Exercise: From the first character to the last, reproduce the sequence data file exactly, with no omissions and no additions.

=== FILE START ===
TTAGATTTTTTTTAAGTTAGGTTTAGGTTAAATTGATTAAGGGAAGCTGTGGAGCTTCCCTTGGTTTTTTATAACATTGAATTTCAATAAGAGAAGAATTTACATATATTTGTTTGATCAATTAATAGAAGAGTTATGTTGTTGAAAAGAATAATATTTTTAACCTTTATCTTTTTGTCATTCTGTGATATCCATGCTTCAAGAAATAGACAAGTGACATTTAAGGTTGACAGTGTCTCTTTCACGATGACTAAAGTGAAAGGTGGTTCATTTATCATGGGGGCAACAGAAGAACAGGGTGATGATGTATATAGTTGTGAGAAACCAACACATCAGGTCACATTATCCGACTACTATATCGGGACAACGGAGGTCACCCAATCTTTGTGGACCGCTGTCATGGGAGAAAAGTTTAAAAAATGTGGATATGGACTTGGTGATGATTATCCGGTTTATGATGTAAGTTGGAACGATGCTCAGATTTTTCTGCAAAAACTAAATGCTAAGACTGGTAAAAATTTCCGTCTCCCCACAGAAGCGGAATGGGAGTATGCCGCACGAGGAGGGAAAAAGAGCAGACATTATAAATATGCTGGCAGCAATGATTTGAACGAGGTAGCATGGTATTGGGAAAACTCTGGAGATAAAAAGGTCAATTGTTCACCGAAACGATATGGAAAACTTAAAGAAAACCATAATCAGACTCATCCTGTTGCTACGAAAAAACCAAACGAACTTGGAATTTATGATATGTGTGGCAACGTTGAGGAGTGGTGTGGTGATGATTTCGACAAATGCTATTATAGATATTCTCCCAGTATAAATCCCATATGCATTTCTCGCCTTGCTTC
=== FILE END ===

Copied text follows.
TTAGATTTTTTTTAAGTTAGGTTTAGGTTAAATTGATTAAGGGAAGCTGTGGAGCTTCCCTTGGTTTTTTATAACATTGAATTTCAATAAGAGAAGAATTTACATATATTTGTTTGATCAATTAATAGAAGAGTTATGTTGTTGAAAAGAATAATATTTTTAACCTTTATCTTTTTGTCATTCTGTGATATCCATGCTTCAAGAAATAGACAAGTGACATTTAAGGTTGACAGTGTCTCTTTCACGATGACTAAAGTGAAAGGTGGTTCATTTATCATGGGGGCAACAGAAGAACAGGGTGATGATGTATATAGTTGTGAGAAACCAACACATCAGGTCACATTATCCGACTACTATATCGGGACAACGGAGGTCACCCAATCTTTGTGGACCGCTGTCATGGGAGAAAAGTTTAAAAAATGTGGATATGGACTTGGTGATGATTATCCGGTTTATGATGTAAGTTGGAACGATGCTCAGATTTTTCTGCAAAAACTAAATGCTAAGACTGGTAAAAATTTCCGTCTCCCCACAGAAGCGGAATGGGAGTATGCCGCACGAGGAGGGAAAAAGAGCAGACATTATAAATATGCTGGCAGCAATGATTTGAACGAGGTAGCATGGTATTGGGAAAACTCTGGAGATAAAAAGGTCAATTGTTCACCGAAACGATATGGAAAACTTAAAGAAAACCATAATCAGACTCATCCTGTTGCTACGAAAAAACCAAACGAACTTGGAATTTATGATATGTGTGGCAACGTTGAGGAGTGGTGTGGTGATGATTTCGACAAATGCTATTATAGATATTCTCCCAGTATAAATCCCATATGCATTTCTCGCCTTGCTTC